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Where does the current path lead?

  • Author: Lance Roberts
    | Opinion
  • Updated: July 20
  • Published July 20

Alaska Gov. Mike Dunleavy, left, speaks to reporters during a news conference on Tuesday, April 9, 2019, in Juneau, Alaska. Also seated at the table are Donna Arduin, Dunleavy's budget office director, and Bruce Tangeman, his Revenue commissioner. Dunleavy spokesman Matt Shuckerow is standing in the background. (AP Photo/Becky Bohrer)

Just when you think you’ve seen the worst year of government in Alaska, you find out you were wrong. The past four years were awful. We had a fiscal crisis but nothing was being done about it. There were attempts to raise revenue, but even if they had succeeded, it wouldn’t have come close to solving the problem.

Fiscal analysis from the governor’s office tells the story: If you use the Permanent Fund dividend to fund government, you lose it in two years. If you use the Earnings Reserve balance, then you get about 10 more. If you then implement taxes you won’t get more than a few years (former Gov. Bill Walker’s attempt would have only raised $700 million). The natural increase of government — a conservative 4% estimate — will outpace the increase in revenue. This is what Gov. Mike Dunleavy realized when he was looking at the budget issue. It’s impossible to fix our budget based on revenues alone. If you try, you’ll just bankrupt the state in about a dozen years. You’ll then lose the university, all the retirement plans and all of those other programs you might love.

This explains why more cuts have to be made because, to get to a sustainable budget, you have to make a lot of cuts during the next few years. Now the governor is making the hard decisions on how to get there and is taking a lot of heat for being laser-focused on his campaign promise to fix this fiscal situation. It may be enough to cost him a second term, but that shows the courage he has to face the problem.

Now comes the irony. The Legislature is split in two factions. There is the anti-governor faction who want to repeal all of the cuts and not pay anything close to the statutorily mandated PFD, and they are fighting the governor every step in a way that mirrors the national-level politics. An example of this is their push for an unconstitutional forward-funding of education, which left no real funding in the budget for education. Then there are those who want some to none of the vetoes repealed and want to work with the governor to solve the problem. They had tried to amend in funding for education, but it was rejected by the other side.

The governor called the special session to deal with the undone PFD issue, and to give them a chance to repeal the line-item vetoes. The irony is because the anti-governor group decided to break the law and meet somewhere else than the governor chose, they didn’t have enough legislators in attendance to overturn the vetoes. After the cuts came out, they should have put their heads together and come up with a compromise to restore a bunch of the cuts and fund a full PFD. The governor made such large cuts that it made for an obvious compromise. What the anti-governor group has done is to “cut off their nose to spite their face." Sometimes in politics you just have to compromise to get important stuff done.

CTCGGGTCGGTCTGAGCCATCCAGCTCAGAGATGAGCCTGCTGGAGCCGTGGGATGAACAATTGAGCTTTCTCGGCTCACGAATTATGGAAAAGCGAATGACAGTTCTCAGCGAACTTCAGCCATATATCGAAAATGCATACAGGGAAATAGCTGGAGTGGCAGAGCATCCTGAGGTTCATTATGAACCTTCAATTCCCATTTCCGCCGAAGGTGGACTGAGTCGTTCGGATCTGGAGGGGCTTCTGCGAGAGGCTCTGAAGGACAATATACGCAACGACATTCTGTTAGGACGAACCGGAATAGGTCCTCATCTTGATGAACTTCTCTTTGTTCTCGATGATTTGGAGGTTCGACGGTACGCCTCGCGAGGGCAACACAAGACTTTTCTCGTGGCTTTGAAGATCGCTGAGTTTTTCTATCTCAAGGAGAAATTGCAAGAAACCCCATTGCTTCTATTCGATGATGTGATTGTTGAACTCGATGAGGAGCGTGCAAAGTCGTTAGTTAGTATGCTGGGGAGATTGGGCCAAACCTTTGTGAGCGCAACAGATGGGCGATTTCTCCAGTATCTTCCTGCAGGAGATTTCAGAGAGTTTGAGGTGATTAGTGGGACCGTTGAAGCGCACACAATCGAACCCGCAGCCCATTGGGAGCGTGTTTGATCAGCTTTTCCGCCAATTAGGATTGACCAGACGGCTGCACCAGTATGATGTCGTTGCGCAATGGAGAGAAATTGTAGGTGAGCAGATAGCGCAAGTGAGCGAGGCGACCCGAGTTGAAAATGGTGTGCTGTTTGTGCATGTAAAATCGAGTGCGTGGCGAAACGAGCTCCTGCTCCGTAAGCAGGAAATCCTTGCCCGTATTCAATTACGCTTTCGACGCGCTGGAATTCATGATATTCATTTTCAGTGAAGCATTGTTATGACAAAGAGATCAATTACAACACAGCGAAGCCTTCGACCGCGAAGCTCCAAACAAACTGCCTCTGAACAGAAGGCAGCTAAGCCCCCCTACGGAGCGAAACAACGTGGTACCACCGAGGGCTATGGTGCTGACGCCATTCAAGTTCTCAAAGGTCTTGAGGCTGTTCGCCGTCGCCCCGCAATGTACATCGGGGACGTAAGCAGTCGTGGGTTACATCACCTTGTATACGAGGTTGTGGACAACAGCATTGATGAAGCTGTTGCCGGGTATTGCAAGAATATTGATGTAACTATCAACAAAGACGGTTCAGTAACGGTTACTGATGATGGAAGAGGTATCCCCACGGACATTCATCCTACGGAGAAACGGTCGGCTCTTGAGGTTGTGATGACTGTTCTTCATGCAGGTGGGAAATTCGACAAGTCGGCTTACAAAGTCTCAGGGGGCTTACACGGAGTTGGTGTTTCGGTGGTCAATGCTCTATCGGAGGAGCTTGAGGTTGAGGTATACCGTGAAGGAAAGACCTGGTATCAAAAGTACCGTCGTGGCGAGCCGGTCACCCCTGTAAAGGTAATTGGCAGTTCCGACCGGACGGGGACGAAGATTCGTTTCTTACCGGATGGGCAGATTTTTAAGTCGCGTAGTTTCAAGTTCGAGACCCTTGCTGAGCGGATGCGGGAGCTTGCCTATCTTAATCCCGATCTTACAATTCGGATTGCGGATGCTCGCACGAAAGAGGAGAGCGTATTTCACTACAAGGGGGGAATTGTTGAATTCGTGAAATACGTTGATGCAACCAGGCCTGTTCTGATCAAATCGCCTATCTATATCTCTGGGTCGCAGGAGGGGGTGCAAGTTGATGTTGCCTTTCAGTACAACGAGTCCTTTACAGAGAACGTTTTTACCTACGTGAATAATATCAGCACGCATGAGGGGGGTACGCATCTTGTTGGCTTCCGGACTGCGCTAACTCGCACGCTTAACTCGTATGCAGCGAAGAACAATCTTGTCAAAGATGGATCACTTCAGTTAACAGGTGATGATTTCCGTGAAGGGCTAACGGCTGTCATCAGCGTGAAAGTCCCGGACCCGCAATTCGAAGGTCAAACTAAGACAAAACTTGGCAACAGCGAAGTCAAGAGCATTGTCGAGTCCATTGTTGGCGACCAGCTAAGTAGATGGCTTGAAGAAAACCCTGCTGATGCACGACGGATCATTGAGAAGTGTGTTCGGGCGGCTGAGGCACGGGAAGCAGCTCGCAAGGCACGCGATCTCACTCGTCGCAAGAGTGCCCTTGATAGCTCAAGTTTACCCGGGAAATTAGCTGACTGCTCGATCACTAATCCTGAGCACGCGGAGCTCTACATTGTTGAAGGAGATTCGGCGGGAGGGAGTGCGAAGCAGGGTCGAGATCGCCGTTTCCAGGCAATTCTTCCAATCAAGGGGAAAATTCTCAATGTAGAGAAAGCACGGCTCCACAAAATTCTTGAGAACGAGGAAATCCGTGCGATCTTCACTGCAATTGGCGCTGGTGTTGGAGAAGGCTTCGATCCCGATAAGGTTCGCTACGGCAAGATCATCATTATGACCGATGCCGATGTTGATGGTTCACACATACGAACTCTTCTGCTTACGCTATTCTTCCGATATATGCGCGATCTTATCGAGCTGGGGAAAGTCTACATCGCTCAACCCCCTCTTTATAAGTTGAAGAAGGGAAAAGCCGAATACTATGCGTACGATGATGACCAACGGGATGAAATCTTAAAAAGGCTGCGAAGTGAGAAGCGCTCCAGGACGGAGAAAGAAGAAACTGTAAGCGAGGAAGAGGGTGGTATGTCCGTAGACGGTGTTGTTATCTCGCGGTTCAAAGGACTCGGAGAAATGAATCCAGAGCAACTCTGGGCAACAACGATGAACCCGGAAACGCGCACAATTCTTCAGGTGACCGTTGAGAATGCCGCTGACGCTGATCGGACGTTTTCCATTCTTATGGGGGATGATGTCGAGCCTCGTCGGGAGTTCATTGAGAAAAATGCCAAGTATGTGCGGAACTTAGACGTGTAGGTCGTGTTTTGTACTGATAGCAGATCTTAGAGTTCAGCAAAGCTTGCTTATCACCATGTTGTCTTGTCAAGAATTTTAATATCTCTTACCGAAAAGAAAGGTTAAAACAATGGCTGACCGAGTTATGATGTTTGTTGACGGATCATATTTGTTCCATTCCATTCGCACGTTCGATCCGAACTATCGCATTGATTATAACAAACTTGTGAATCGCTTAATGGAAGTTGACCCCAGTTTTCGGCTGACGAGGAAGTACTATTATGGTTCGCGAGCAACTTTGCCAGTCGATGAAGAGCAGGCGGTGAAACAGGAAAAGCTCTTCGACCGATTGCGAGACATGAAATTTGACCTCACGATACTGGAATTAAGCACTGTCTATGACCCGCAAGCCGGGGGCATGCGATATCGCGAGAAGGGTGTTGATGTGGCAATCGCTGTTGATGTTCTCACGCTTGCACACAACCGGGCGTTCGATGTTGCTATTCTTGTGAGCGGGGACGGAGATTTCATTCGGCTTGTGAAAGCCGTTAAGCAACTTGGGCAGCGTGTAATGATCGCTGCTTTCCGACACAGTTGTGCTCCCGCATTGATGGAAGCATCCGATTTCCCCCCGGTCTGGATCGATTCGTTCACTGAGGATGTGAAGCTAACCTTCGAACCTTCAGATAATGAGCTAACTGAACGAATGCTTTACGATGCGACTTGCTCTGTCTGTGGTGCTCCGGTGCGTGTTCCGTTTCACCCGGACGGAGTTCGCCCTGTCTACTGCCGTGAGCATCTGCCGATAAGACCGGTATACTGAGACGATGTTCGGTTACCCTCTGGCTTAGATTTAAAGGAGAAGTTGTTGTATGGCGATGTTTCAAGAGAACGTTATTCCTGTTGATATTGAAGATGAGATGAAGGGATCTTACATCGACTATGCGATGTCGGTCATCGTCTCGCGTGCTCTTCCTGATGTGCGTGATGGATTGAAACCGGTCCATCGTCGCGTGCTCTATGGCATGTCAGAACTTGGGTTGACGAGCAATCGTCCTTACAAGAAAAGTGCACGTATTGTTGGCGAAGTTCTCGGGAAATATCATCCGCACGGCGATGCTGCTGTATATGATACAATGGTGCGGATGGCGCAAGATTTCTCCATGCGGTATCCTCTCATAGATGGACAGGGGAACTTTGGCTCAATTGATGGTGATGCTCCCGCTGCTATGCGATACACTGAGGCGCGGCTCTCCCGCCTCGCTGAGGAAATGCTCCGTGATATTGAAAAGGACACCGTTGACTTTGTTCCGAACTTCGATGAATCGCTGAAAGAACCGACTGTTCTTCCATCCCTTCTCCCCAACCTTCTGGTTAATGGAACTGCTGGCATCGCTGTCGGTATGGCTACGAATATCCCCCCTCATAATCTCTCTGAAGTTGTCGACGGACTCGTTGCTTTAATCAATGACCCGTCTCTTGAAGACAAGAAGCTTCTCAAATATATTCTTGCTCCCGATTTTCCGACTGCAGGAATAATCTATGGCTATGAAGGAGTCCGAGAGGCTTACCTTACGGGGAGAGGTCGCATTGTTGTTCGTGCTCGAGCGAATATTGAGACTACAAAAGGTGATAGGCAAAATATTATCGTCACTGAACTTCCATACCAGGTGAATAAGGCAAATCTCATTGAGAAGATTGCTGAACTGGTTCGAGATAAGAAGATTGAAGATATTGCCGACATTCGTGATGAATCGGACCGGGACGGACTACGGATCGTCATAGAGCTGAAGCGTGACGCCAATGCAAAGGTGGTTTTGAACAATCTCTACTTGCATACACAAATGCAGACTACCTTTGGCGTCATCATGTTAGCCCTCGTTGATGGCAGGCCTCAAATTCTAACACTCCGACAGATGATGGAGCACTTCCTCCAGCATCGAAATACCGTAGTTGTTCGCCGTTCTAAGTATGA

So now we have all the vetoes in place, a capital budget that has no funding and no PFD. Legislators are talking about amending something into the capital budget, but that can also still be line-item vetoed, so they have to get three-quarters of themselves to agree. Since a few members have been thrown out of the caucus because they stood for rule of law, it’s going to be pretty hard to get that agreement now.

One of the biggest mistakes of the last administration was cutting the PFD for three years. That took more than $2 billion out of the economy in a recession, so this governor is pushing hard not to replicate that mistake. A deal will have to be made so when you’re writing all those emails and letters to the legislators, you might want to ask them to act more maturely and make some kind of deal that will work for everybody. Email the House Minority thanking them for standing for rule of law and letting them know that you are OK with some veto or partial-veto overrides, as long as they make the trade for a full PFD. We finally have a governor intent on solving the problem. We just need a Legislature that acknowledges the issue and will rise above childish nose-thumbing to solve it.

Lance Roberts is an engineer in Fairbanks, as well as a former member of the Fairbanks North Star Borough Assembly.

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